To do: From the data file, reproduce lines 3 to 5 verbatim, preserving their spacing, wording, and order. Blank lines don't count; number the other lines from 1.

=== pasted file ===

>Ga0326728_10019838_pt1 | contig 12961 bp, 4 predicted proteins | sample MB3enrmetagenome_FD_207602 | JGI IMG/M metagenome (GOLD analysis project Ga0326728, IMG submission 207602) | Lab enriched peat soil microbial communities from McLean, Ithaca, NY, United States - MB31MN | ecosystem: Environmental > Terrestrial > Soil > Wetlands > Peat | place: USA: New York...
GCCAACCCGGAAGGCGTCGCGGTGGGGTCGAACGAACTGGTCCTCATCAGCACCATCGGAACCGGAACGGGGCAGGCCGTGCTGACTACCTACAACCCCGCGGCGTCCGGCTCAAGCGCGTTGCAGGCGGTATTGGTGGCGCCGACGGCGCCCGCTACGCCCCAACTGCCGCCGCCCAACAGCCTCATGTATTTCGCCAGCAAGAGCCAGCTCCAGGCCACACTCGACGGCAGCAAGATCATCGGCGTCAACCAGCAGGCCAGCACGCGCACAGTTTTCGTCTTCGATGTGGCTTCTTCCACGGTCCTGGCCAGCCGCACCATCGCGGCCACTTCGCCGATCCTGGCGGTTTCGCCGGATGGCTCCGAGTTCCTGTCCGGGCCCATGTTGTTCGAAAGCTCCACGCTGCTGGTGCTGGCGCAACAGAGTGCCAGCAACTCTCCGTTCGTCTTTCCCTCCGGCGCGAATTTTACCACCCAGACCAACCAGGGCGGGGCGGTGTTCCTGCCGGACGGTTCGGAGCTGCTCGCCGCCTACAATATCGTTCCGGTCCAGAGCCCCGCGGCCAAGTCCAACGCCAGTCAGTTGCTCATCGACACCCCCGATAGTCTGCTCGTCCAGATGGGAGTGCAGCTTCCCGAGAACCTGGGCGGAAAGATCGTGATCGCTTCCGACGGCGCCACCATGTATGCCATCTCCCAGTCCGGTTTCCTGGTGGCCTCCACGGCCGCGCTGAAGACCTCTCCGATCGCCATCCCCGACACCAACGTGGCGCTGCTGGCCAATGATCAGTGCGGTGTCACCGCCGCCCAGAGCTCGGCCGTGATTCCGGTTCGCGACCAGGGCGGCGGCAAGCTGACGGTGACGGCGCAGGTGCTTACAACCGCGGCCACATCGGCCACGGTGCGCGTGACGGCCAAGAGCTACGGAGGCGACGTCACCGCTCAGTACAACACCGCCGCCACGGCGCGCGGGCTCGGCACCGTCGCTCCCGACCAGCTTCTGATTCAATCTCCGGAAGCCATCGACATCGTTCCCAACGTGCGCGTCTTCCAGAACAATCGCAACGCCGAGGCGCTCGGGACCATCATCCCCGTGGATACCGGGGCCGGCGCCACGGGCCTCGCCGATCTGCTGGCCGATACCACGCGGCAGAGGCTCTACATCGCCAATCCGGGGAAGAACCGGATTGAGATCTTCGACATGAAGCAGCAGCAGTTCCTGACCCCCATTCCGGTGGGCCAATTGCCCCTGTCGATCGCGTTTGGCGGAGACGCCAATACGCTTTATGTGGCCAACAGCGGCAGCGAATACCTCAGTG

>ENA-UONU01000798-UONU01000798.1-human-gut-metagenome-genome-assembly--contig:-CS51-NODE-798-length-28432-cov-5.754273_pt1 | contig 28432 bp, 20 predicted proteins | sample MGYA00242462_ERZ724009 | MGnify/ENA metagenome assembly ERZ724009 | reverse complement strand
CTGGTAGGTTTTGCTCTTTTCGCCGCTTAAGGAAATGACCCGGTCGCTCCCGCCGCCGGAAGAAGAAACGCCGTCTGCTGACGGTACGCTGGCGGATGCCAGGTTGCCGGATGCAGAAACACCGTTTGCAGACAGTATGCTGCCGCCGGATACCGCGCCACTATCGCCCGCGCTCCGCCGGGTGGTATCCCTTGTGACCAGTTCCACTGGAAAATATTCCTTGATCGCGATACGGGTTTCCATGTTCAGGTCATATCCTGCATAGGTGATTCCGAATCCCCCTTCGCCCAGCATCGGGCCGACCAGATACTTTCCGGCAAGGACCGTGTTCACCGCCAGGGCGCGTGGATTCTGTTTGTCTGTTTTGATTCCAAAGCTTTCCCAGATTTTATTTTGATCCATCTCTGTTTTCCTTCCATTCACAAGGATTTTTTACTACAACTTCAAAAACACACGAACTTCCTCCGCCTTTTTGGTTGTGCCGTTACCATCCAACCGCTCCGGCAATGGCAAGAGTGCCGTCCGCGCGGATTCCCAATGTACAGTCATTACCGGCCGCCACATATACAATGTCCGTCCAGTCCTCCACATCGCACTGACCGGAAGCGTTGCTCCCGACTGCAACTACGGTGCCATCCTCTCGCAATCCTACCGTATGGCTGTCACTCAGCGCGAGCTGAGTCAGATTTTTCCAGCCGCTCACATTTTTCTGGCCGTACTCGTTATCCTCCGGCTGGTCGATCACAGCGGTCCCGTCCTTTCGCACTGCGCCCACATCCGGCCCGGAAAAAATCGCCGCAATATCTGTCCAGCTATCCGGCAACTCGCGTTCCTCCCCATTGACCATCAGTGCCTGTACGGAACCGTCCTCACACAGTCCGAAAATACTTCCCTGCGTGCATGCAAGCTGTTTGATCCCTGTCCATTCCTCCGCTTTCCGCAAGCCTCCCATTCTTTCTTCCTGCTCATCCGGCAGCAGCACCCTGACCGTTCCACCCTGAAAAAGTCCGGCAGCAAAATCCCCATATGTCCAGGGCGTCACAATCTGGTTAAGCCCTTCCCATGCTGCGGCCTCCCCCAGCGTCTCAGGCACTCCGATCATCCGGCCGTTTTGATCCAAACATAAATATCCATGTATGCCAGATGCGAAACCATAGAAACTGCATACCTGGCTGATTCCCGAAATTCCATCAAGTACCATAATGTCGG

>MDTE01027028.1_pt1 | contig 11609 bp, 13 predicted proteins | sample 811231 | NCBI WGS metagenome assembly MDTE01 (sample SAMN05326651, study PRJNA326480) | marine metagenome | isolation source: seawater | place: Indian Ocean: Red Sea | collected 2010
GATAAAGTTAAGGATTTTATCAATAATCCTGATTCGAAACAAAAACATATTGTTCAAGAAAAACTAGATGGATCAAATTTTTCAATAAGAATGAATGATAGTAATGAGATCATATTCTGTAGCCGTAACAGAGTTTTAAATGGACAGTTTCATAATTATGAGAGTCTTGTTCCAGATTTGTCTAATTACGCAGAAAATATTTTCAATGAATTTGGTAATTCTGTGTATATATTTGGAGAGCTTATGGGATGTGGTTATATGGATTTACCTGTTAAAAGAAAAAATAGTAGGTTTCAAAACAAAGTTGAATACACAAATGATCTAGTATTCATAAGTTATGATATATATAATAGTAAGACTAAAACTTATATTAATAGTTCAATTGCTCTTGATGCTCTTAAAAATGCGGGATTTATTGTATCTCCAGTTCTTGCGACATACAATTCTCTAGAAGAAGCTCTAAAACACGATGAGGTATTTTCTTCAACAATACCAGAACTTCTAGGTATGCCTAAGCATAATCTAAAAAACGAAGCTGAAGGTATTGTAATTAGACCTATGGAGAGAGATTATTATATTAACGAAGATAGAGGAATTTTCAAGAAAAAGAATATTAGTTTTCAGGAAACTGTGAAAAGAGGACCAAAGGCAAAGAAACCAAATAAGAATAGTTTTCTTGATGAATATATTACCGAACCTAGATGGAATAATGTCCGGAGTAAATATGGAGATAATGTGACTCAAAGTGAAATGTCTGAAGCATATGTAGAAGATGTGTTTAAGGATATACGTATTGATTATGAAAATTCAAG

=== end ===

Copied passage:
>ENA-UONU01000798-UONU01000798.1-human-gut-metagenome-genome-assembly--contig:-CS51-NODE-798-length-28432-cov-5.754273_pt1 | contig 28432 bp, 20 predicted proteins | sample MGYA00242462_ERZ724009 | MGnify/ENA metagenome assembly ERZ724009 | reverse complement strand
CTGGTAGGTTTTGCTCTTTTCGCCGCTTAAGGAAATGACCCGGTCGCTCCCGCCGCCGGAAGAAGAAACGCCGTCTGCTGACGGTACGCTGGCGGATGCCAGGTTGCCGGATGCAGAAACACCGTTTGCAGACAGTATGCTGCCGCCGGATACCGCGCCACTATCGCCCGCGCTCCGCCGGGTGGTATCCCTTGTGACCAGTTCCACTGGAAAATATTCCTTGATCGCGATACGGGTTTCCATGTTCAGGTCATATCCTGCATAGGTGATTCCGAATCCCCCTTCGCCCAGCATCGGGCCGACCAGATACTTTCCGGCAAGGACCGTGTTCACCGCCAGGGCGCGTGGATTCTGTTTGTCTGTTTTGATTCCAAAGCTTTCCCAGATTTTATTTTGATCCATCTCTGTTTTCCTTCCATTCACAAGGATTTTTTACTACAACTTCAAAAACACACGAACTTCCTCCGCCTTTTTGGTTGTGCCGTTACCATCCAACCGCTCCGGCAATGGCAAGAGTGCCGTCCGCGCGGATTCCCAATGTACAGTCATTACCGGCCGCCACATATACAATGTCCGTCCAGTCCTCCACATCGCACTGACCGGAAGCGTTGCTCCCGACTGCAACTACGGTGCCATCCTCTCGCAATCCTACCGTATGGCTGTCACTCAGCGCGAGCTGAGTCAGATTTTTCCAGCCGCTCACATTTTTCTGGCCGTACTCGTTATCCTCCGGCTGGTCGATCACAGCGGTCCCGTCCTTTCGCACTGCGCCCACATCCGGCCCGGAAAAAATCGCCGCAATATCTGTCCAGCTATCCGGCAACTCGCGTTCCTCCCCATTGACCATCAGTGCCTGTACGGAACCGTCCTCACACAGTCCGAAAATACTTCCCTGCGTGCATGCAAGCTGTTTGATCCCTGTCCATTCCTCCGCTTTCCGCAAGCCTCCCATTCTTTCTTCCTGCTCATCCGGCAGCAGCACCCTGACCGTTCCACCCTGAAAAAGTCCGGCAGCAAAATCCCCATATGTCCAGGGCGTCACAATCTGGTTAAGCCCTTCCCATGCTGCGGCCTCCCCCAGCGTCTCAGGCACTCCGATCATCCGGCCGTTTTGATCCAAACATAAATATCCATGTATGCCAGATGCGAAACCATAGAAACTGCATACCTGGCTGATTCCCGAAATTCCATCAAGTACCATAATGTCGG

>MDTE01027028.1_pt1 | contig 11609 bp, 13 predicted proteins | sample 811231 | NCBI WGS metagenome assembly MDTE01 (sample SAMN05326651, study PRJNA326480) | marine metagenome | isolation source: seawater | place: Indian Ocean: Red Sea | collected 2010